It is even later than usual this time and I'm afraid that this won't get to you till to-morrow night. I am so sorry, but what with Commencement preparations and the last examinations I have been just terribly busy—every minute taken up. Even now Louise and I are going down street in about a quarter of an hour and so I have only time to scribble a tiny little note. But just think I will see you in four days!!! Isn't that almost to grand to believe! Oh, Detty, I get so excited when I think about it. Isn't it just glorious! Be sure to le be down at the station so I can get a glimpse of you—and Margie too. Oh dear, I wish she was going to be at home when I got there, and you too. It will seem so queer for Margie not to be there. But both of you be sure to be there, if you possibly can. The train is supposed to get there about half past eleven but it will probably be an hour or two late. You can find out at the station whether it is or not, can't you.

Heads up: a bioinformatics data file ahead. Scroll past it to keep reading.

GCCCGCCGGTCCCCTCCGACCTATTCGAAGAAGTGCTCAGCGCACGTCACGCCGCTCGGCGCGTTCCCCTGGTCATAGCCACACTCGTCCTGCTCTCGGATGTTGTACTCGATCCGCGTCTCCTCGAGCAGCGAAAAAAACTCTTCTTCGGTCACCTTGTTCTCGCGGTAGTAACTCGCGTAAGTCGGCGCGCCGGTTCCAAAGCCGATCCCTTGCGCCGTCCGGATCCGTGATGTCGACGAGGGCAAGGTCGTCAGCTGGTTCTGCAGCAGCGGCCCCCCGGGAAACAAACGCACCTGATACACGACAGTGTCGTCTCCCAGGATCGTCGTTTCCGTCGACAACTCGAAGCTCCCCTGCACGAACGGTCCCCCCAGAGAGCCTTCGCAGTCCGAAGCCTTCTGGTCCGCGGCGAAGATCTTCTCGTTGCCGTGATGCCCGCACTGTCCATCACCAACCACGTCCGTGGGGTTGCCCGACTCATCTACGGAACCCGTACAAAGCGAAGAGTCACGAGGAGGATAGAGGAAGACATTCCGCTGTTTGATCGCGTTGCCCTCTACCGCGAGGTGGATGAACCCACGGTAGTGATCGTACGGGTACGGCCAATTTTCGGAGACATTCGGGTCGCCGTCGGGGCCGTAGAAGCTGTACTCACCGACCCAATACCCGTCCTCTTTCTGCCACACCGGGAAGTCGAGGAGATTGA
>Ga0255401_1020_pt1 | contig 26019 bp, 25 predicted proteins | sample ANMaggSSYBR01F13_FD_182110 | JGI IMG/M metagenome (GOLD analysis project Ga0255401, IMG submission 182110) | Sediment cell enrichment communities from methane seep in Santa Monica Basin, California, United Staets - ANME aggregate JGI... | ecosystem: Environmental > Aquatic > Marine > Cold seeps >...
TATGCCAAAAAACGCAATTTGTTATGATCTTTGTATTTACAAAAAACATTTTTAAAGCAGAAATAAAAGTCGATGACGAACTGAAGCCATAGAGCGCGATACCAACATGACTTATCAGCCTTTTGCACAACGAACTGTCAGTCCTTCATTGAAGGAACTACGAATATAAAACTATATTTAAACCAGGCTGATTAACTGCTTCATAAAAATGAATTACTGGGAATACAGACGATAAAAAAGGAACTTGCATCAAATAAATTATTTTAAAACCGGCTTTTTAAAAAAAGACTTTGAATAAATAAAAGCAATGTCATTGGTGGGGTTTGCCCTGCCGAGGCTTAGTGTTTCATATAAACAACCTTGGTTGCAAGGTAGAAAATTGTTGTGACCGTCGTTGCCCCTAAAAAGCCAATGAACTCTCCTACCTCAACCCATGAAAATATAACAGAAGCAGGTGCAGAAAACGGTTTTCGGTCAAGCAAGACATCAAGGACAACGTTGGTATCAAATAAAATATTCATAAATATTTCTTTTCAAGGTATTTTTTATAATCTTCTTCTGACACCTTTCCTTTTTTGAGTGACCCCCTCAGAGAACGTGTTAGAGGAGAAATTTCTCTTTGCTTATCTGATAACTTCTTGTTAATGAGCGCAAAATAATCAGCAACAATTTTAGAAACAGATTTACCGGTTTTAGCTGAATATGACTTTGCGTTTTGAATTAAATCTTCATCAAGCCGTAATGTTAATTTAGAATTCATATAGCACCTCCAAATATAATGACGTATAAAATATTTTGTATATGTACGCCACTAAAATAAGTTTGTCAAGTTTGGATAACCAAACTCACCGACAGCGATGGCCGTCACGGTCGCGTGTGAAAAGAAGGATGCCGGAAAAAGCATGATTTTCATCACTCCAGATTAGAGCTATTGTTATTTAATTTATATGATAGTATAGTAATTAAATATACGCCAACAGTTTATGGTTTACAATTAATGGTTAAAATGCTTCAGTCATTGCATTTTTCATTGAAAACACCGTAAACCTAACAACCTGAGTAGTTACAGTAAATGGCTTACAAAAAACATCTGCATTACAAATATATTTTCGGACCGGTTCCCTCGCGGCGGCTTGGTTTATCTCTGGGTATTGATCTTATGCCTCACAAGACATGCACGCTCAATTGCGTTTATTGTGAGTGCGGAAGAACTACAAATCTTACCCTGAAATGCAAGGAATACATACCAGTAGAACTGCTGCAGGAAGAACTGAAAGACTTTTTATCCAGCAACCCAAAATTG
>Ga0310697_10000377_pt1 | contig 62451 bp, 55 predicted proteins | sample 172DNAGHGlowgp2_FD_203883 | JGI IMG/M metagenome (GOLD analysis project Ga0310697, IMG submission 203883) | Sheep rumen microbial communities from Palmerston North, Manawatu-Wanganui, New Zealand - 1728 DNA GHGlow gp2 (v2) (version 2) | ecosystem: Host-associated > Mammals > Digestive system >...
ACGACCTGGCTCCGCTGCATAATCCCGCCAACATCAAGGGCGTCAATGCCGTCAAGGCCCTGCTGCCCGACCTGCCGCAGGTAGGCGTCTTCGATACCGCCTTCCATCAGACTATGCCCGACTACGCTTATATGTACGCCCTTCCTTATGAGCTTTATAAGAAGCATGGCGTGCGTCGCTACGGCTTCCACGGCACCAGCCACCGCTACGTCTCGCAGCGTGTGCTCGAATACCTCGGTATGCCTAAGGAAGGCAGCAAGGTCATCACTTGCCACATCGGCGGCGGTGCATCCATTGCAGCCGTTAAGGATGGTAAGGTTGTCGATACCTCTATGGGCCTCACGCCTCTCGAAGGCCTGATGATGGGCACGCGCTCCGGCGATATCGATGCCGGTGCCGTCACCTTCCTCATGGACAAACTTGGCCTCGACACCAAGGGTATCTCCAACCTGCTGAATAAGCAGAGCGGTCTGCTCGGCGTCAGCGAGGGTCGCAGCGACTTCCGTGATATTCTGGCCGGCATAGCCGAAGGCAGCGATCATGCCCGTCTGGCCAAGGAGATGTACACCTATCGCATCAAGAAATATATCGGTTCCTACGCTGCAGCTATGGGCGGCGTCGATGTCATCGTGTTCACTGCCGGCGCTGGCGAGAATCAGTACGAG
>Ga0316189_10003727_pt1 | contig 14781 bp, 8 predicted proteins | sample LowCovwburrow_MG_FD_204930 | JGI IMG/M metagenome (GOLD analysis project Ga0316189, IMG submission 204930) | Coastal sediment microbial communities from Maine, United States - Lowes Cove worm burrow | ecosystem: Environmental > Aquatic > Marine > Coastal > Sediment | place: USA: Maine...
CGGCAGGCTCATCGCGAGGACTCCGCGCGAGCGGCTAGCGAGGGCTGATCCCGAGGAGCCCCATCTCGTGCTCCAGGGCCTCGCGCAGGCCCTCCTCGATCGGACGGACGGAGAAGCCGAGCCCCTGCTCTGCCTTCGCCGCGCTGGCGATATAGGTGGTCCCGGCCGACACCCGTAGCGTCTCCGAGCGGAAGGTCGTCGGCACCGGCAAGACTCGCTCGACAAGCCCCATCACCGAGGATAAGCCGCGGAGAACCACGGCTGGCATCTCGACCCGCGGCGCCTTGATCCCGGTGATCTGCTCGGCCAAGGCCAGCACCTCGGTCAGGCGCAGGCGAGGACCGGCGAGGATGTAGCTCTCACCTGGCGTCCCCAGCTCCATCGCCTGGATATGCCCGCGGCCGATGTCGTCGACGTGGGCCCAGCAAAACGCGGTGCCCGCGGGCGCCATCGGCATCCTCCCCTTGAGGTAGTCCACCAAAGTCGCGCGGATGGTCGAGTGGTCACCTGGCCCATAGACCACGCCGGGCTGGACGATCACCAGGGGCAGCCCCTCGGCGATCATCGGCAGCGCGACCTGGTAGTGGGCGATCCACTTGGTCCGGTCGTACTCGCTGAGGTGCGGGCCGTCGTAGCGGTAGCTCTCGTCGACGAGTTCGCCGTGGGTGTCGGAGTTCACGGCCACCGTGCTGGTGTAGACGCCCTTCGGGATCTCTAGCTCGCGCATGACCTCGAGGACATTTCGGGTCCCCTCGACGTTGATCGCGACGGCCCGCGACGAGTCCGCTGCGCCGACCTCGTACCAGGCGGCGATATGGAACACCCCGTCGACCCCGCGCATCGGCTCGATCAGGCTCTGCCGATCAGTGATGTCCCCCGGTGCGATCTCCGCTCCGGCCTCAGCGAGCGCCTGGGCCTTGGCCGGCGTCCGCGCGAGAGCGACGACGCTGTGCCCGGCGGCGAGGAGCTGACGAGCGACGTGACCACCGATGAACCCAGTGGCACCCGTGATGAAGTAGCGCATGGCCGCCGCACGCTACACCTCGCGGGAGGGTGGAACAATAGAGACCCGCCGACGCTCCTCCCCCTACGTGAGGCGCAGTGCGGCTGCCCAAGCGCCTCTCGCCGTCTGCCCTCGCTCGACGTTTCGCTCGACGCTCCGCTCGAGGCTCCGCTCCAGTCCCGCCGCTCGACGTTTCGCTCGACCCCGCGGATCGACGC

I got both of your all's dear letters this morning. How grand it must be for you to have Margie with you and for her to be there. Oh, I wish some of my family could come down here, sometimes.
I can hardly talk about anything but home, so I'm afraid I can't tell you much news. To-night the elocution department gives “Midsummer-nights dream” in the new auditorium. I have seen the dress rehearsal and I think it is going to be perfectly fine. The girls do so well. Our examinations were all over yesterday and to-morrow Commencement begins. sSeveral old A.
K.?s have come back and it is so fine meeting them and being with them. They are perfectly fine. I have spent all this morning working so hard, decorating the studio for the art exhibit which is to-morrow. I have three rather big pictures and two little ones, all framed and beautiful—of course.
I will have to stop now asLouise is all ready and I haven't even started to get dressed. Good-bye my sweetest. Hurrah & three cheers for Saturday Love for sweet Margie & yourself